I am a Postdoctoral Associate for the George Walter Leitner Program in International and Comparative Political Economy at Yale University. I am the recipient of the Annie G.K. Garland Memorial Fellowship (2010), the MacMillan Center Dissertation Research Grant (2009), the George Walter Leitner Felllowship (2009), and the Agrarian Studies Fellowship (2006). My research develops unique insights into how political machines dominate electorates and how the same dynamics that led to their dominance can ultimately cause their decline. My dissertation used formal theory and multiple research methods to better understand the internal organization of political parties and the electoral efficiency of political machines.
Allison Sovey Carnegie (International Relations, Political Economy, Quantitative Methods, Formal Theory) Website
Dissertation: Political Hold-up Problems in International Relations (Advisor(s): Ken Scheve, Giovanni Maggi, Thad Dunning, Susan Hyde)
I am pursuing a joint PhD in Political Science and Economics at Yale University. I currently hold an M.Phil. in Economics from Yale University. My dissertation identifies a central barrier to international cooperation, “political hold-up problems,” and demonstrates that international institutions can help to solve them. This observation allows me to generate new insights into several enduring puzzles in international relations including what types of cooperation problems international institutions are best suited to solve and who benefits most from participation. My work has been published in the American Journal of Political Science and the Election Law Journal.
Madhavi Devasher (Comparative Politics, International Relations, Quantitative and Qualitative Methods, South Asia Studies) Website
Dissertation: Masjid versus Mandal: Ethnic Voting in India (Advisor(s): Steven Wilkinson).
I study ethnic and religious politics and my fieldwork so far has focused on politics in India. My dissertation examines ethnic voting in India. I develop a theory to explain how ethnic voters analyze the electoral arena and rank their interests at the constituency and state level in order to make choices about who to vote for. I carried out an original survey of 1600 Muslim voters in Uttar Pradesh in order to gather data on vote choices, issue preferences and demographics. I also interviewed politicians from all major parties and voters. My research was supported by the Macmillan Center International Research Dissertation Research Grant.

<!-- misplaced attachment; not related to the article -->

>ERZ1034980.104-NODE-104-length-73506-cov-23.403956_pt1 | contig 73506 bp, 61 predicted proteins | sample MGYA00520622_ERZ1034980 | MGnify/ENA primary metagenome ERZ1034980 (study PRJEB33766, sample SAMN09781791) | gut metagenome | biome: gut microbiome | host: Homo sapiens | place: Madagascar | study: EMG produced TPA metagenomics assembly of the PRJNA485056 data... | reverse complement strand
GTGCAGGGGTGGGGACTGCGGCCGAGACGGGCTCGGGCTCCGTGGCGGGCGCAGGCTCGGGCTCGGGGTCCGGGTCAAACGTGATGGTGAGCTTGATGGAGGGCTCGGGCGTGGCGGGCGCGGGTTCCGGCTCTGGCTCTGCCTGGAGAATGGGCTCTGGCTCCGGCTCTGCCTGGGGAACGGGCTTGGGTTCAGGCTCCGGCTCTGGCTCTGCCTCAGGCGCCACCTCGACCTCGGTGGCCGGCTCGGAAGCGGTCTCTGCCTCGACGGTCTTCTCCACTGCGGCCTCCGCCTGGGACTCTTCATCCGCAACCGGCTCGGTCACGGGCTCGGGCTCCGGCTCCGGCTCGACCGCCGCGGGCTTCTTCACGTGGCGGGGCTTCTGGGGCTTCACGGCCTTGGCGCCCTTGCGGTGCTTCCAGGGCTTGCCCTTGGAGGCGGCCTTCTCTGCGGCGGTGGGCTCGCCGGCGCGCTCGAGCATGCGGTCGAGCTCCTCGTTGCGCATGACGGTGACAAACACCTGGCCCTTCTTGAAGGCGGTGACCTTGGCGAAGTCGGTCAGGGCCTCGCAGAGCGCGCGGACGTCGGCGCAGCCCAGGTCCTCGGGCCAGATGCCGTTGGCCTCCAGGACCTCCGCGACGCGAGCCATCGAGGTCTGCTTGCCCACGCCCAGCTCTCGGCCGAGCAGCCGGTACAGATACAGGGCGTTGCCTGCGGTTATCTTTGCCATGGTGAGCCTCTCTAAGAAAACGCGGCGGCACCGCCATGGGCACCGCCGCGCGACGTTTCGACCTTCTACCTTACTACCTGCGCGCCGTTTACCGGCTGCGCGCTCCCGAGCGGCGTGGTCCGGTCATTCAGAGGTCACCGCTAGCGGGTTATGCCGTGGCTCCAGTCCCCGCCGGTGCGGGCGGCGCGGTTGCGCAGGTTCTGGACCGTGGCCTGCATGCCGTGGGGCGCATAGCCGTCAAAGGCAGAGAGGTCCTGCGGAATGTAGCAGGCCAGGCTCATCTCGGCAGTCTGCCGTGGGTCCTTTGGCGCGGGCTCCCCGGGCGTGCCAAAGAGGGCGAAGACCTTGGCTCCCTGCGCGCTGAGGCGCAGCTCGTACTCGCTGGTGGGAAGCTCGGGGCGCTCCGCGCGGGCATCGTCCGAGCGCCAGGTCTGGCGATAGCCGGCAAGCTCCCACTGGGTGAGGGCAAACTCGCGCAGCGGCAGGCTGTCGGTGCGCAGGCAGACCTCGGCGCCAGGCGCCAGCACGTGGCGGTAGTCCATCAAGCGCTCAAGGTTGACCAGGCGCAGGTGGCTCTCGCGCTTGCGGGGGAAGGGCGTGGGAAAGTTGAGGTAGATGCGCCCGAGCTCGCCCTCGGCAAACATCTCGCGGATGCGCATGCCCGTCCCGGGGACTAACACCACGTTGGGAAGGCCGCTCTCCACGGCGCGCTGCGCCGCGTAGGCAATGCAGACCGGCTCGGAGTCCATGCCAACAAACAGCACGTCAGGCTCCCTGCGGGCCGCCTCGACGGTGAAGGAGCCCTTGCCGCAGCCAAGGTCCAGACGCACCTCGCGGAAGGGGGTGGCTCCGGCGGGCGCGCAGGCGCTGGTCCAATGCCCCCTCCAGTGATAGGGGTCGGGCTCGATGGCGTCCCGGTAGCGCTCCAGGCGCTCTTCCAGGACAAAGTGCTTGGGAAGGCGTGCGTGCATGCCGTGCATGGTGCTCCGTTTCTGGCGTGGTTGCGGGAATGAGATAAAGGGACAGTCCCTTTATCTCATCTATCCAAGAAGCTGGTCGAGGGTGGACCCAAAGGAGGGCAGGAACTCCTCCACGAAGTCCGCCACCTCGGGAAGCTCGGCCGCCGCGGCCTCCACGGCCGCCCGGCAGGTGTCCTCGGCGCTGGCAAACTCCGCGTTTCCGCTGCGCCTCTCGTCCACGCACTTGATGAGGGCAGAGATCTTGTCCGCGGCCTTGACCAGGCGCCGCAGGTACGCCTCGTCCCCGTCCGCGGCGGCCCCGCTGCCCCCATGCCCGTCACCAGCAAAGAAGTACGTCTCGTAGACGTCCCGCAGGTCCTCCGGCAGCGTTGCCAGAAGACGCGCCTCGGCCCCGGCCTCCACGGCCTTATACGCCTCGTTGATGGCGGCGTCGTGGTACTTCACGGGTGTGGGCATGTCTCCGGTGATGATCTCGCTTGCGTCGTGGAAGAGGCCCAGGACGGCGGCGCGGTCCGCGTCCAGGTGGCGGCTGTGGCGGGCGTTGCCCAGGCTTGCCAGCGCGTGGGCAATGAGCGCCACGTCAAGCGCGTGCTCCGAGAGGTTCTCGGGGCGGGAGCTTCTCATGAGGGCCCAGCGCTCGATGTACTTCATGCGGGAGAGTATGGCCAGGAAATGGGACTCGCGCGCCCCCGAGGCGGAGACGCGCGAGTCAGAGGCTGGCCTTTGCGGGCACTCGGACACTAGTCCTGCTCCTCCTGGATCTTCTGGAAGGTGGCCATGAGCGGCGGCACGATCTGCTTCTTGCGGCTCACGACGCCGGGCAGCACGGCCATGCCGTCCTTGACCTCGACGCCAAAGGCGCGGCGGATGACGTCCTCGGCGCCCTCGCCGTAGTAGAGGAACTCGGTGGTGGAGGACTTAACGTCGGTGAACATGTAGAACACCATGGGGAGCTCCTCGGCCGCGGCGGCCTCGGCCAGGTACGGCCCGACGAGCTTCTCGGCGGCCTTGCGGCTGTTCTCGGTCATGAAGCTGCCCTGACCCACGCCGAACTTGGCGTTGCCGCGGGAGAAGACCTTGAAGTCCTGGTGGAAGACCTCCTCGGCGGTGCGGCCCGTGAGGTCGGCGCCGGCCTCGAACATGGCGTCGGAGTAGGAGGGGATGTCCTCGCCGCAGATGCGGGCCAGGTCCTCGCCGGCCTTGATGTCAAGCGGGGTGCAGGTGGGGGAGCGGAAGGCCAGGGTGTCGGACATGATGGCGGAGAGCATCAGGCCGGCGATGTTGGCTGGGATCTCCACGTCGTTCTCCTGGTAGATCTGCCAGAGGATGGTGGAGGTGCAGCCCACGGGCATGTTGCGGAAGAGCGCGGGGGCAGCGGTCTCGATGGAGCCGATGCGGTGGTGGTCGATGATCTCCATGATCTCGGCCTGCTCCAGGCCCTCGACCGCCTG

Shawn Fraistat (Political Theory) Website
Dissertation: Liberal Democracy, Authority, and Care (Advisor(s): Steven Smith, Bryan Garsten, Karuna Mantena)
In contrast to contemporary debates about political authority centered on questions of legitimacy and justification, my dissertation explores the link between political authority and care. To what extent is the political relationship a caregiving relationship? To what extent does the concept of care illuminate citizens’ interest in political authority and clarify the functions it ought to perform? I focus in particular on writings of Plato, Jean-Jacques Rousseau, and William Godwin, thinkers for whom care played a central role in their understanding of political authority. These three authors theorize the connection between authority and care in insightful, surprising, and sharply contrasting ways. I argue that their work sheds light on the role political authority can and ought to play in promoting individual flourishing, and in sustaining and reproducing liberal democratic forms of community.
Brian J. Fried (Comparative Politics, Political Economy, Methodology) Website
Dissertation: The End of the Closed Corral: Explaining the Decline of Clientelism in Brazil (Advisor(s): Susan C. Stokes, Ken Scheve)